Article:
Why the iPhone may be bad for society

The high-profit, long-contract iPhone model is keeping monthly subscription rates higher than they should be.

Peter Nowak 0
CB_iPhone5

(Photo: Phil Schiller/Associated Press)

I was hoping not to write anything more about the iPhone after the flurry of activity last week, but one thing about the device—not just the new iPhone 5 model that sold more than five million units over the weekend, but all versions—still bugs me. The price.

As we learned in the patent case against Samsung, Apple is making a huge profit on the iPhone. According to court documents, the margin is double on what the company earns on the iPad. As Reuters puts it:

Apple Inc earned gross margins of 49 to 58 percent on its U.S. iPhone sales between April 2010 and the end of March 2012.

Between October 2010 and the end of March 2012, Apple had gross margins of 23 to 32 percent on its U.S. iPad sales, which generated revenue of more than $13 billion for Apple, the filing said. Apple does not typically disclose profit margins on individual products.

As I wrote recently, the reason Apple makes so much more on the iPhone is because it isn’t really selling the devices to consumers, it’s selling them to wireless carriers. The carriers turn around and sell the phones at a discounted rate in exchange for the subscriber signing on to a contract. In Canada, this inevitably means a three-year commitment.

To recoup the money they pay to Apple, the carriers also charge customers a certain amount for their monthly services. The naturally occurring question is thus: if the phones were less expensive, wouldn’t the monthly plans also be cheaper? Let’s do the math.

According to iSuppli’s tear-down estimate, the actual manufacturing cost of the 16-gigabyte version of the iPhone 5 is $207, which is a few bucks more than previous models. In the U.S., Apple is selling said model for $649. Using the 49% low-end of the court-reported margin, that means the company is making $318 profit on each device, after R&D, shipping, marketing and other costs are accounted for. Those costs appear to come to about $124, which means that the total sum cost of producing a 16GB iPhone for Apple is about $331.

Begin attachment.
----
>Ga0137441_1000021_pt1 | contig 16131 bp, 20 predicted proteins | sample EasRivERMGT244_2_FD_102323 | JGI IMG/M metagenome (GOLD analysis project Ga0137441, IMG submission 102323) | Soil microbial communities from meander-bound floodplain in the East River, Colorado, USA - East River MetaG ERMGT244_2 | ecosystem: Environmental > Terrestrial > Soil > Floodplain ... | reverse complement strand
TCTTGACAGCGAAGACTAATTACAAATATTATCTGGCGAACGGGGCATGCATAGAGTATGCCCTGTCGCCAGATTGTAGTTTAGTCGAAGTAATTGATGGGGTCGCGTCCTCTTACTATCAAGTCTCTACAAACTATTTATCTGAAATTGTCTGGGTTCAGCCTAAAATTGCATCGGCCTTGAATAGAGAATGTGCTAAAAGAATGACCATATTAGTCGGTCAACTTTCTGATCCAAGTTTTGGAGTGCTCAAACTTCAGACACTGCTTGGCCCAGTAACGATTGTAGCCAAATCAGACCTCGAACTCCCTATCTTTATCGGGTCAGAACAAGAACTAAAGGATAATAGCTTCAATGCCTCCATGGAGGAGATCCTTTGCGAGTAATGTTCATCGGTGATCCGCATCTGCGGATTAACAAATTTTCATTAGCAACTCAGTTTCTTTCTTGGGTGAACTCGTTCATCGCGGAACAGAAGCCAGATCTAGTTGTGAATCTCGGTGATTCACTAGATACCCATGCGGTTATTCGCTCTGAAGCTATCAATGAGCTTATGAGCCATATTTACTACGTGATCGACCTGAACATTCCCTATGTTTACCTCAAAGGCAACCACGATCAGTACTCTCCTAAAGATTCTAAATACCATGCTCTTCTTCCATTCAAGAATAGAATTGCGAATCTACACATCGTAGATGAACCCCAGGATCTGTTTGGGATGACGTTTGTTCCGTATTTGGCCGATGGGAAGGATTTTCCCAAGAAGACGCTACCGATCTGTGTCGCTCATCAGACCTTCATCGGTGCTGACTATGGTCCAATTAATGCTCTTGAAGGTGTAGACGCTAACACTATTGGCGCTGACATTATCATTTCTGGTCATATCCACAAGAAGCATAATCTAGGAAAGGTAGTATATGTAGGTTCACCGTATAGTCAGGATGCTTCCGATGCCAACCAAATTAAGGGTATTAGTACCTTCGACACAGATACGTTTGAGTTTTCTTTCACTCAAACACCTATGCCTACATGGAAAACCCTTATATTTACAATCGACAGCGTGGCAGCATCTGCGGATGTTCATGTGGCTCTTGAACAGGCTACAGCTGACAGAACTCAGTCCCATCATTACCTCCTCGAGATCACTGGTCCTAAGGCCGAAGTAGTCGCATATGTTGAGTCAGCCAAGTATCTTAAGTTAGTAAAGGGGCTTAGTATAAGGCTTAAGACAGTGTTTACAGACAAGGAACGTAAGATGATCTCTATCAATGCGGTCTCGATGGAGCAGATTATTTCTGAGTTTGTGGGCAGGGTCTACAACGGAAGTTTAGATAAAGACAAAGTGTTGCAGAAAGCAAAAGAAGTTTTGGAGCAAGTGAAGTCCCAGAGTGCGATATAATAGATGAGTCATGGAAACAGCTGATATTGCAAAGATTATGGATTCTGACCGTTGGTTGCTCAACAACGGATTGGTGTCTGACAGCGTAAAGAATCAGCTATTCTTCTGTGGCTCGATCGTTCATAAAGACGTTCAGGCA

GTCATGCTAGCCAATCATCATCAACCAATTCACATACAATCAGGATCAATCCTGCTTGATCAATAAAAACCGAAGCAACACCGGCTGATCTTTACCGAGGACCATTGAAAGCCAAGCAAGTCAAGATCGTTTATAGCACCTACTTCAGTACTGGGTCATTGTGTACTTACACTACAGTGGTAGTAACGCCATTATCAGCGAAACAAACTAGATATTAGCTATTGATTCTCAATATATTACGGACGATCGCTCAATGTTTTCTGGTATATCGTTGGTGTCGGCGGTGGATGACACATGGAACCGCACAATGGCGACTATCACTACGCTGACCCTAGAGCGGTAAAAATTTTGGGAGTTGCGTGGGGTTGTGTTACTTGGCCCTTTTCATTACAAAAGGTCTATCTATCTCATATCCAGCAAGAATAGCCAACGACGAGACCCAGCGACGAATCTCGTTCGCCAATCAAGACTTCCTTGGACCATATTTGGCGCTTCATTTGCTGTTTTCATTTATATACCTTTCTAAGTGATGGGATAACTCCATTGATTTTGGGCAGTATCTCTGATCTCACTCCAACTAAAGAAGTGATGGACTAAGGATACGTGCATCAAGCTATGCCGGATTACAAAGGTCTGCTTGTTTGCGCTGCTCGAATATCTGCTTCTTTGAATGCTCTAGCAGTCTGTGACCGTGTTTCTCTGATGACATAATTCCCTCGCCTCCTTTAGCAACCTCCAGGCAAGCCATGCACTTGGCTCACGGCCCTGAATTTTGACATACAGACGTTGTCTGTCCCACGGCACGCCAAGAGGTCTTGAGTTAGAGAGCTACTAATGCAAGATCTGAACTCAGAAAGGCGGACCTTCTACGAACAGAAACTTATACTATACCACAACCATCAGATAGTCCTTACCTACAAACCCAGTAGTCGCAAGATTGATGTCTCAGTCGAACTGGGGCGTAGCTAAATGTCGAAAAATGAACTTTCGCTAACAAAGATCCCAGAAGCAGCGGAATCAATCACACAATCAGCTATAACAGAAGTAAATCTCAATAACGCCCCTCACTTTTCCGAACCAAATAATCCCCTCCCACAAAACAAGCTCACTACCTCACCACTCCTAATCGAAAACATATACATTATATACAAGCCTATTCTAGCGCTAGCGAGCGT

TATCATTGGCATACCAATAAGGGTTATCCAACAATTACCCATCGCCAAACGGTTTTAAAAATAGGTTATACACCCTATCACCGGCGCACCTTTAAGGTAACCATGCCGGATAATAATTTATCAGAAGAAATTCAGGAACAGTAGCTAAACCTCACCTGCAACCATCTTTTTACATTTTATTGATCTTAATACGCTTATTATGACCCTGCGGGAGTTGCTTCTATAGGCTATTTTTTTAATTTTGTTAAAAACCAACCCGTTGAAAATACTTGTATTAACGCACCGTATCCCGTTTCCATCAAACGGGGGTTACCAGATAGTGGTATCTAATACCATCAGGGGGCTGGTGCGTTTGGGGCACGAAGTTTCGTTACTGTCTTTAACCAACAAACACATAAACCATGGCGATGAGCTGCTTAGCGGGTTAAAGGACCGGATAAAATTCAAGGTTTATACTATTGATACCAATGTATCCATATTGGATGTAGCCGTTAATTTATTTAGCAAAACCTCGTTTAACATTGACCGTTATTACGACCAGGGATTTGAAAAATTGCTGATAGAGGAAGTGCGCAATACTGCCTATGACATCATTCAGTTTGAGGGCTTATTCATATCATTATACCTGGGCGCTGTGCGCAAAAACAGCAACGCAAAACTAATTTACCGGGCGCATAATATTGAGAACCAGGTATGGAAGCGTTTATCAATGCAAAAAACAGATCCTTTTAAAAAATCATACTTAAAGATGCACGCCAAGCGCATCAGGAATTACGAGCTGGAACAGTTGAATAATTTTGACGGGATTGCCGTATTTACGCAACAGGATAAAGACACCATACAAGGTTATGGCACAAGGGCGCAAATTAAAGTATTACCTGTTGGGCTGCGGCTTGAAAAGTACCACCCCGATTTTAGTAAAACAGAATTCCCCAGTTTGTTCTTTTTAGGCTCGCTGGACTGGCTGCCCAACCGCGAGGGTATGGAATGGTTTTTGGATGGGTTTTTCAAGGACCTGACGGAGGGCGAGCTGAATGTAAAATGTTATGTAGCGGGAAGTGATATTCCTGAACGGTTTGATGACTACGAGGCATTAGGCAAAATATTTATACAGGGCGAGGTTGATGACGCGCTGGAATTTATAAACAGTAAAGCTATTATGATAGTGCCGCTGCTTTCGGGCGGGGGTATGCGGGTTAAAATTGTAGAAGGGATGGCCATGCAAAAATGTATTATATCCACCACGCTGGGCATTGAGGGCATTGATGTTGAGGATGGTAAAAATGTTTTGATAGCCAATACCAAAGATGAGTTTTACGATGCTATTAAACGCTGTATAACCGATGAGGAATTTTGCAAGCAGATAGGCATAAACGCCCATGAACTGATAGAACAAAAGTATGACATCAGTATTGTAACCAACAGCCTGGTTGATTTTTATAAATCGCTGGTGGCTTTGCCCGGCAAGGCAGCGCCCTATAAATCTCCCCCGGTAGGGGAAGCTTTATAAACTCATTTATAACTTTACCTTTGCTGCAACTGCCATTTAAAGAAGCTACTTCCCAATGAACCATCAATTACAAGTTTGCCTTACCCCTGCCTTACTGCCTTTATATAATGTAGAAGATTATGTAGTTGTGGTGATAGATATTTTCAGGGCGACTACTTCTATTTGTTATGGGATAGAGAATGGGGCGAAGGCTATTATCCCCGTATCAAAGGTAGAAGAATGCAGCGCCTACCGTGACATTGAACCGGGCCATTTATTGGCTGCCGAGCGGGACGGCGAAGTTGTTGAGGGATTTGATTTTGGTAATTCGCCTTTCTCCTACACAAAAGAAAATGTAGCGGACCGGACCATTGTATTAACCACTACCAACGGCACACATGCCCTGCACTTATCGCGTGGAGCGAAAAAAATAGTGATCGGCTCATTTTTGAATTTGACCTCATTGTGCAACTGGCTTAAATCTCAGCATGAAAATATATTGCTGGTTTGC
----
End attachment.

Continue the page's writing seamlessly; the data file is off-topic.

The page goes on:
What if the company extracted a lower profit, like it does on the iPad? Applying that low-end margin of 23 per cent, the iPhone 5 would sell for $410, or $240 less than what it actually goes for.

With a price tag of about $400, the cost of the device would begin to approach a level where contracts might not be necessary. More consumers would be willing to swallow the whole cost of the device up front, while carriers also wouldn’t have to pony up as much of a subsidy. Theoretically, that would mean monthly subscription fees could be lower. If more consumers were contract-free, they would certainly have more pricing power over their wireless carrier than they currently do.

The high-profit, high-subsidy, long-contract iPhone model—which, to be fair, every other cellphone manufacturer is dying to emulate—is therefore likely keeping monthly subscription rates higher than they should be. The benefits of having cheaper telecom services, of course, don’t really need to be explained: more usage, more diffusion, more productivity, more enabling of other capabilities. Expensive smartphones, ergo, are bad for society.

To put it another way: imagine if computers had stayed comparatively expensive. Where would we be as a society in that case?

Of course, all of this flies in the face of other economic principles, such as basic supply and demand. It’s also a foundation of our society that a supplier of a good or product should be able to charge as much for it as people are willing to pay. With the brisk sales that Apple is doing on the iPhone, there’s obviously no shortage of demand.

It’s just too bad those buyers aren’t aware of how much better things could be.

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